He attended the Ohio State University, where he starred in baseball and basketball. Johnston signed a professional baseball contract with the Philadelphia Phillies out of college and pitched two years for the Terre Haute Phillies of the Three-I League.
Johnston led the NBA in scoring for three consecutive seasons — 1952-53, 1953-54, and 1954-55. During the 1954-55 season, he also won the league's rebounding title. Johnston played his entire career with the Philadelphia Warriors, playing on their championship team in 1956. He played in six NBA All-Star Games, was an All-NBA First Team selection four times, and was an All-NBA Second Team selection once.
The 6'9" 225-pounder went undrafted when he arrived to be Ed Mikan's backup at center in 1951. He nonetheless impressed and was named a starter the following year. This was still the physical days before the advent of the 24-Second Clock, when jump balls were used more. Johnston had good hops for the day and long arms which made him successful in jump ball situations.
In the 1952-53 season, Johnston flew to All-Pro status as a veritable one-man team. He led the NBA in scoring, was it's most accurate shooter from the floor and rated second to George Mikan in NBA rebounding. But star teammate Paul Arizin was in the military that year and the team finished last in its division.
Johnston tried to carry the team without Arizin again the following year. He added another NBA scoring title, rated third in shooting accuracy and rated sixth in NBA rebounding with teammate Joe Grabowski also rating high on the boards. He also led the league in minutes played. But the Warriors were still under .500 and out of the playoffs.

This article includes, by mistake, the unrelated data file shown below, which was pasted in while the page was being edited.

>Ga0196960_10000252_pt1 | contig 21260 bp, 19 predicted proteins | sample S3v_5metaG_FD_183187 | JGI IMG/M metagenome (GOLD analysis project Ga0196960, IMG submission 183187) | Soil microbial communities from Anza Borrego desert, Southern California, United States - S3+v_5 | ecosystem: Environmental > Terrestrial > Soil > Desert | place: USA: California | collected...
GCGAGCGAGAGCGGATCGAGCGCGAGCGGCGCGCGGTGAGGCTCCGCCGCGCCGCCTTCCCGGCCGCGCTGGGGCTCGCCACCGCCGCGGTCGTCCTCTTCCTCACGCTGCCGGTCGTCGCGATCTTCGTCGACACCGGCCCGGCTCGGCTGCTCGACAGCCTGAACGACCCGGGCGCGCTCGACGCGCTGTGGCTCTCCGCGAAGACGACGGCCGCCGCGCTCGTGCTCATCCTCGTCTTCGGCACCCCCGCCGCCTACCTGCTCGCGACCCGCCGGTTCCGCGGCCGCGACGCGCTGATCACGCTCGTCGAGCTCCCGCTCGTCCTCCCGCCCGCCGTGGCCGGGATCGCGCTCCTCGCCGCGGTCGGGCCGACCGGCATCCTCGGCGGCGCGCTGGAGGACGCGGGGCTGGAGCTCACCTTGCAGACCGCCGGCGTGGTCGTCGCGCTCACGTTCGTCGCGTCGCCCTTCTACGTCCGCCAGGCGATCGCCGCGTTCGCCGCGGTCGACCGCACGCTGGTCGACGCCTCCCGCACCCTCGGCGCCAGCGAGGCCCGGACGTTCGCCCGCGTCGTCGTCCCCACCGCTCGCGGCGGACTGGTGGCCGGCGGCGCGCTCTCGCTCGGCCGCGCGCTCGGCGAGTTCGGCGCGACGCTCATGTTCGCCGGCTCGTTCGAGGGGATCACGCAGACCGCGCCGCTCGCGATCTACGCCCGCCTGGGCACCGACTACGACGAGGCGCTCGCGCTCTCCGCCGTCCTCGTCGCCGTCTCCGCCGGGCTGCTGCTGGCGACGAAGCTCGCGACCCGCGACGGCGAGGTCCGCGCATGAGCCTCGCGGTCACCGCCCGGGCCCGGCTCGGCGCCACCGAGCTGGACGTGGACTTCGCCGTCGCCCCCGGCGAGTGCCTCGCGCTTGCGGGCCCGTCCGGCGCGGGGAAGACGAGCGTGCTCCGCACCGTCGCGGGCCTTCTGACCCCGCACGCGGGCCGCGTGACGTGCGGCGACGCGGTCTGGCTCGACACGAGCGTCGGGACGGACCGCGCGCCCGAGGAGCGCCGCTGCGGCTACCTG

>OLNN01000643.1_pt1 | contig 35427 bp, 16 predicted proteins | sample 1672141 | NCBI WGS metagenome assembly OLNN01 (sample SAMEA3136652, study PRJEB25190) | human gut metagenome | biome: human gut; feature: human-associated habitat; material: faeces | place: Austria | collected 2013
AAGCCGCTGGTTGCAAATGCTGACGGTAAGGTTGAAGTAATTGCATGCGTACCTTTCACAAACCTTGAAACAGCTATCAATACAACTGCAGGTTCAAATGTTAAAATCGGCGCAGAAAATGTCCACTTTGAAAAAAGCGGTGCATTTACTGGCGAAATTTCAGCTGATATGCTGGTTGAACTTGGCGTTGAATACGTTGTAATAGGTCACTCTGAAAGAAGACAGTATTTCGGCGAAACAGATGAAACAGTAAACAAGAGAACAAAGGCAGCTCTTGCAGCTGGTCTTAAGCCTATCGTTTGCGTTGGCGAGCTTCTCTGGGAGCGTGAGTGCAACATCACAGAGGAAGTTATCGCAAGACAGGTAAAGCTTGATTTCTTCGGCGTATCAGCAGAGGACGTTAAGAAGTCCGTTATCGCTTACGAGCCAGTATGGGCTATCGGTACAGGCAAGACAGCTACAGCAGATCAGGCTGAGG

For the 1954-55 season, the 24-second clock was added. Some players retired, but Johnston welcomed the increased action. Paul Arizin returned even as other Warrior teammates did military service. The two formed a rare 1-2 punch that year with Johnston winning his third straight NBA scoring title and Arizin finishing third. Johnston also led in rebounding at 15.1 per game and was third in shooting accuracy. Johnston had also tried and made the most free throws in the NBA. He also averaged three assists per game in a stingy era for that statistic. The Warriors still barely missed the playoffs, but had their foundation for further success.
In 1955-56, the Warriors added college star Tom Gola to the squad, where he played guard next to Jack George or reserved at forward for Arizin. Philadelphia now had their strong five. Playing more of a team role, Johnston was a physical force this season, known as much for his sharp elbows as his automatic hook shot. He sometimes dunked on opponents and invited retaliation. He verbally challenged opponents. He also rated third in NBA scoring, deferring to teammate Arizin, who finished second. He led again shooting accuracy and was fourth in rebounding. He also made 80% of his free throws. Only Bob Pettit tried or made more that year. The 45-27 Warriors won the NBA's Eastern Division and then defeated the Fort Wayne Pistons and George Yardley for their first NBA title. Johnston was named NBA Most Valuable Player for 1956.
Hoping to repeat the following year, Gola was now lost to military service. Arizin and Johnston tried mightily again, finishing first and third in NBA scoring. Johnston led again in shooting accuracy and made 83% of his free throws. But the third-place Warriors sank without Gola. Gola returned for the second half of the 1957-58 season, but Johnston began show wear and was not in star form. The third-place Warriors got to the second round of the playoffs, but lost to powerful Boston and Bill Russell.
Johnston suffered a knee injury and limped through just 28 games in the 1958-59 campaign. He would never recover from it as a player.
In 1959-60, he reluctantly accepted the head coach job as Wilt Chamberlain arrived. He lasted only two seasons. He then coached the Pittsburgh Rens of the American Basketball League. He also coached the Wilmington Blue Bombers of the Eastern Professional Basketball League.
Neil Johnston was enshrined in the Basketball Hall of Fame in 1990.